DEV Community

Cover image for Testing Stubbed Functionality in Code
bob.ts
bob.ts

Posted on

Testing Stubbed Functionality in Code

One of the first things I do when writing Unit Tests is to stub out console.debug and console.log. I do this on the off chance that I leave one in the code. This way, there aren't extraneous console's showing in the terminal when the tests are run.

Don't get me wrong. I do not do this to be lazy. I take good care of my code and generally do not leave console.log all over the place. I use this code to keep things clean in the display, pure and simple.

Pure and simple that is until I realized that I had a new case for a slightly improved form of my stubbed-code.

Original Code

Here is the original code in the helper.ts file ...

beforeAll(() => {
  spyOn(console, 'debug').and.stub();
  spyOn(console, 'log').and.stub();
});
Enter fullscreen mode Exit fullscreen mode

As you can see there is nothing more done here than stubbing out the two console options.

In karma.conf.js, this is included ...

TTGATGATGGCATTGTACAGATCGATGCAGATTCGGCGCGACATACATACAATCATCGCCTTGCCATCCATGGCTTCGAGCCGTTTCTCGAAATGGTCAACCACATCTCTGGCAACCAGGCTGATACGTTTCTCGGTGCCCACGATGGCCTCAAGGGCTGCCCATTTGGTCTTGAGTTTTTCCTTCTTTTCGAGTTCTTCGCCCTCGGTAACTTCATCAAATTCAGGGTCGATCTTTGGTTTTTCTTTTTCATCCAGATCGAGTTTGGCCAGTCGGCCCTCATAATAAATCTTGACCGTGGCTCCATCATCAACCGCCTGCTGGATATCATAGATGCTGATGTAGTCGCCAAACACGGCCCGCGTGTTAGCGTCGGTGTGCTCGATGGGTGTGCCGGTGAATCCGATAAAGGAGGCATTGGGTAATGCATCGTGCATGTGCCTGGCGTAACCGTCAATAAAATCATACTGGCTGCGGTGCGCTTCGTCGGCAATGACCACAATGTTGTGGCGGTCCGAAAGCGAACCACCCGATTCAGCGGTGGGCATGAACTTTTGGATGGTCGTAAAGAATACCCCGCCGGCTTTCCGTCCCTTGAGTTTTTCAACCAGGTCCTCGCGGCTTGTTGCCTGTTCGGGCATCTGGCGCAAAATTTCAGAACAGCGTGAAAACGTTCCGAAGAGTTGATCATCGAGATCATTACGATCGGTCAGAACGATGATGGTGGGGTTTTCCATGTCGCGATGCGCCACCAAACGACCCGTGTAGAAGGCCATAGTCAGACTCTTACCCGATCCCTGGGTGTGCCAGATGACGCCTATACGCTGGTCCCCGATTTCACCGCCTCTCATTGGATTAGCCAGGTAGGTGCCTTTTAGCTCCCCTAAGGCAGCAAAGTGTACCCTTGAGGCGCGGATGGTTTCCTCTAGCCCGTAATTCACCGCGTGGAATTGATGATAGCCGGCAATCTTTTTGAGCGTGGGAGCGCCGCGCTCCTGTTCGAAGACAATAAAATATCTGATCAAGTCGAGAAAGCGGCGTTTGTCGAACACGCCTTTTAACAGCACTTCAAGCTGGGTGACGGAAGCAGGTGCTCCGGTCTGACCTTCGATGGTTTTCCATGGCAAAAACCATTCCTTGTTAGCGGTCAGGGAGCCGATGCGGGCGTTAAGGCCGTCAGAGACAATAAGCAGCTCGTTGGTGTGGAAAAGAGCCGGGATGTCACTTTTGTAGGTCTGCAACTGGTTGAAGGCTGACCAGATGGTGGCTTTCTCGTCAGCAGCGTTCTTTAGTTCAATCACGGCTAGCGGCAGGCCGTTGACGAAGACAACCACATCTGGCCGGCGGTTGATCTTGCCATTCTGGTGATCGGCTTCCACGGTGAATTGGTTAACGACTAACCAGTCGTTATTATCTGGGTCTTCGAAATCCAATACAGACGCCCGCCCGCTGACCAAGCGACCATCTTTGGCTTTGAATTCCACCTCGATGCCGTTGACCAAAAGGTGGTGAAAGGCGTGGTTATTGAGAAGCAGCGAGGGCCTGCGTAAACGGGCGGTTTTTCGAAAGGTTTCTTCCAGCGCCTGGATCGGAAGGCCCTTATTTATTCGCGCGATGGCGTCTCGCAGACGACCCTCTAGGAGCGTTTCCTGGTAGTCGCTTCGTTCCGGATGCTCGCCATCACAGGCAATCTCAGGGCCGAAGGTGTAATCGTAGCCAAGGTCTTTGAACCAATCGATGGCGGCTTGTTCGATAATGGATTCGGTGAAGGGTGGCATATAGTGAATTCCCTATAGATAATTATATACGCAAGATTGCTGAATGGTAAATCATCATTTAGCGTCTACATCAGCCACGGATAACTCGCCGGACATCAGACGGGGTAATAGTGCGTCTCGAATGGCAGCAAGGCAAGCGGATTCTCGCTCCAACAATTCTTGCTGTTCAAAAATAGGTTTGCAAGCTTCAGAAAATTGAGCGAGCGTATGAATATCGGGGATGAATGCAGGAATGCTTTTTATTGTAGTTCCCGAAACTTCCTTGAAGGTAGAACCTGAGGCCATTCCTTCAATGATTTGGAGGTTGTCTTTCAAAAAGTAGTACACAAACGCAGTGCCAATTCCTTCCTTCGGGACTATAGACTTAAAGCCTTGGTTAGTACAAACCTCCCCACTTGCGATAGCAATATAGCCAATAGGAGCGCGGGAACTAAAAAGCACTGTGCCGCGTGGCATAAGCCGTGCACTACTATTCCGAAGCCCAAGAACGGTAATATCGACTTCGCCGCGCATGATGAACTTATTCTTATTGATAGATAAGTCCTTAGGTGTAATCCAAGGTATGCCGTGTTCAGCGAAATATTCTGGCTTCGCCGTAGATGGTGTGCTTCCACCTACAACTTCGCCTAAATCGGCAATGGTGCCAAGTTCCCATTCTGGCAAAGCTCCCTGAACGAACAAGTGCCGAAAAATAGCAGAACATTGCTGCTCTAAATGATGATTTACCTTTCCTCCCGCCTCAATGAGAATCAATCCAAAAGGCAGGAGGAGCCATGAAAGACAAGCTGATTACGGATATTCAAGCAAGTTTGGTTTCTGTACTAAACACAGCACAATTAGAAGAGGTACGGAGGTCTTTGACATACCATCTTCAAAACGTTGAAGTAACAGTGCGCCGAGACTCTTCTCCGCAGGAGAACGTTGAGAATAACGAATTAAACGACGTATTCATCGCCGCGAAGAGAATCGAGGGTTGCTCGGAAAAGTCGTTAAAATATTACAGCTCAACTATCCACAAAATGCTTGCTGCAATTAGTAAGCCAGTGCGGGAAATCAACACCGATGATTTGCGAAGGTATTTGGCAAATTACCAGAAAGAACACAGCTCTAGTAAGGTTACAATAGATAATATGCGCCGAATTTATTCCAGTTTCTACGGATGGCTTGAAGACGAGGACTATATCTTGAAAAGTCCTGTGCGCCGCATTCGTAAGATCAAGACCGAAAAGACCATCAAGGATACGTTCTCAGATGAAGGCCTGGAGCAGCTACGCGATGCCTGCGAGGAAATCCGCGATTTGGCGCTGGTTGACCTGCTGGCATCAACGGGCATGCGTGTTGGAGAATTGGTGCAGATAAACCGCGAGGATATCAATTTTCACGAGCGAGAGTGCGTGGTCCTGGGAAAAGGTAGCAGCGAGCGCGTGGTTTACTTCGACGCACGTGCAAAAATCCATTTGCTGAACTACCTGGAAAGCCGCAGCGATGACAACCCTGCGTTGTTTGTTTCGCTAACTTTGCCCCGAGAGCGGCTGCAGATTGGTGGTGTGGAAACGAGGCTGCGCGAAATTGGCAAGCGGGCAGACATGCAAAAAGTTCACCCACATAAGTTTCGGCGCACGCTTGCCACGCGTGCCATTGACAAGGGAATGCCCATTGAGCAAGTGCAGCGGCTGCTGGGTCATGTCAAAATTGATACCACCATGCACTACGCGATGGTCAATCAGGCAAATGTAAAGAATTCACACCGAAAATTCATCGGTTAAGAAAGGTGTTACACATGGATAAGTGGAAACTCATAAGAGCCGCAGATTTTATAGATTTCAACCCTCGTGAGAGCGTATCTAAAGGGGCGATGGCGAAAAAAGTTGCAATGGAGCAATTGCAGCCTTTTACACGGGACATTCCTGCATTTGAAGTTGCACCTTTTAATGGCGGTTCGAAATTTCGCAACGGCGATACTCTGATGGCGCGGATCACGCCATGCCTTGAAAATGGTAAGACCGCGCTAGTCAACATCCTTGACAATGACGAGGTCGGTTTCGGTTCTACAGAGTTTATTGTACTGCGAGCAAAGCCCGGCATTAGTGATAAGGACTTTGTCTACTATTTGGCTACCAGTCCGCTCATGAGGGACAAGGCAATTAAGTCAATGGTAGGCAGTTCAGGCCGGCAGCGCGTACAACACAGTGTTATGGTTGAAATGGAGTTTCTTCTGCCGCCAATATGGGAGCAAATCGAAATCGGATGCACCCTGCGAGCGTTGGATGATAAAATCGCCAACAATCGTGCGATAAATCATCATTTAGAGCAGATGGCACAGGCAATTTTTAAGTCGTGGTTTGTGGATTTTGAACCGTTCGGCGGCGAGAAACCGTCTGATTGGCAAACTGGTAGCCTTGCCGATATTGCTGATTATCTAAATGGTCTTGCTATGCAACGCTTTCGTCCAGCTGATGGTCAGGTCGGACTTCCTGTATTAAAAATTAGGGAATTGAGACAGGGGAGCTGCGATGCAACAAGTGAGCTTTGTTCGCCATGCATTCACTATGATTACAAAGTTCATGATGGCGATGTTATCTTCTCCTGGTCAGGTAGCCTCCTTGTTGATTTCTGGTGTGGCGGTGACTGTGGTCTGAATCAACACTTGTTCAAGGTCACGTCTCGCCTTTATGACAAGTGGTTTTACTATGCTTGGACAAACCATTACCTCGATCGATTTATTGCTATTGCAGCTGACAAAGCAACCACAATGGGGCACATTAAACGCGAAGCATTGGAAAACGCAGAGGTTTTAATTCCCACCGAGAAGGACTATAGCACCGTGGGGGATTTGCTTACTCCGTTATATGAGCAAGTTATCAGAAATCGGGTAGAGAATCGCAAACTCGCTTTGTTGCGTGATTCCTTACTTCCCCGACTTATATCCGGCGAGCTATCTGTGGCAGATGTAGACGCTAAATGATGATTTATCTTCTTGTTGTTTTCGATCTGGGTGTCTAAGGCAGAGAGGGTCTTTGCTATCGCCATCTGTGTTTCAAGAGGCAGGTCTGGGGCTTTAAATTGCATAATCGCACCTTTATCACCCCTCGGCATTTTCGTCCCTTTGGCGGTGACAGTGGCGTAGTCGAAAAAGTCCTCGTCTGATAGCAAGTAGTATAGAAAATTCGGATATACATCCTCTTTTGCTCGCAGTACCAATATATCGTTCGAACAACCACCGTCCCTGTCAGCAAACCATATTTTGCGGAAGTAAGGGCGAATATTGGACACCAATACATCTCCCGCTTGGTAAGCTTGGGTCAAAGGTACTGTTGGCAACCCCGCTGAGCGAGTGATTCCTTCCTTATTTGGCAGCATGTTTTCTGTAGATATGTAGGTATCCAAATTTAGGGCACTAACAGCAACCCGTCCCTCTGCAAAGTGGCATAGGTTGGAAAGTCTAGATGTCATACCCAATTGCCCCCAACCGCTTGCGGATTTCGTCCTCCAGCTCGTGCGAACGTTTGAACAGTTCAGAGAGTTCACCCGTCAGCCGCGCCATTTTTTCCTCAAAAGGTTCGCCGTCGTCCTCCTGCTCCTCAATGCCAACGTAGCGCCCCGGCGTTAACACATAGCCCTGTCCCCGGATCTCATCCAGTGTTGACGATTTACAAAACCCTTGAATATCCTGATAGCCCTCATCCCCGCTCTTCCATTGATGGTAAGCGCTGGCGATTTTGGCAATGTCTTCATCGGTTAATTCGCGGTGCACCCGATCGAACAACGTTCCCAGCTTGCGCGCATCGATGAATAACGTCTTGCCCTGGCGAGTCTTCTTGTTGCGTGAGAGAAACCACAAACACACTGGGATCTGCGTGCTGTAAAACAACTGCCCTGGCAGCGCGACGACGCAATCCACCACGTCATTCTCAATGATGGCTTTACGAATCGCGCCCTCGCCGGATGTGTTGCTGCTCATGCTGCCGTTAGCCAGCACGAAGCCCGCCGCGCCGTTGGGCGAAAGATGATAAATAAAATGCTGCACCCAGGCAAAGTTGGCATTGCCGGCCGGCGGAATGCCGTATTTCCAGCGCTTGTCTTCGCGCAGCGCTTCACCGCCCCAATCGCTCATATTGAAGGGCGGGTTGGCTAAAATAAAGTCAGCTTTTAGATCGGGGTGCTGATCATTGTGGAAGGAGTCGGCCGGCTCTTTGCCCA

module.exports = function (config) {
  config.set({
    ...
    files: [
      'src/app/shared/_spec-tools/helper.js'
    ],
    ...
  });
};
Enter fullscreen mode Exit fullscreen mode

Handling Code

I mentioned in the title, handling console while testing and the code below is a simple endpoint for code I intend to write as this function gets fully fleshed out (it's a stub, conceptually ... not a Unit Test sub). I am generating the visuals that will eventually be used, but there is no backend to connect to at this point in time.

I am using console.log in this case to ensure I understand the values passed in and available that I intend to use some time in the future.

handleFunctionality = (note: string): void => {
  console.log(note, this.state);
};
Enter fullscreen mode Exit fullscreen mode

At the same time ...

  1. I don't want this code displaying a console.log every time tests are run.
  2. I do want a Unit Test against this function so that when I do change the code, this test will fail "spectacularly" as Test Driven Development says it should.

Improved Code

So, here's the code that ensures the stubs are in place AND calls are reset after each test is run.

let consoleDebug;
let consoleLog;

beforeAll(() => {
  consoleDebug = spyOn(console, 'debug');
  consoleDebug.and.stub();

  consoleLog = spyOn(console, 'log');
  consoleLog.and.stub();
});

afterEach(() => {
  consoleDebug.calls.reset();
  consoleLog.calls.reset();
});
Enter fullscreen mode Exit fullscreen mode

Summary

  1. I've always blocked console.log when my Unit Tests run.
  2. This scenario showed me that the Unit Tests can be used to ensure the "stubbed" code will break the tests when the real functionality gets put in place.

Discussion (0)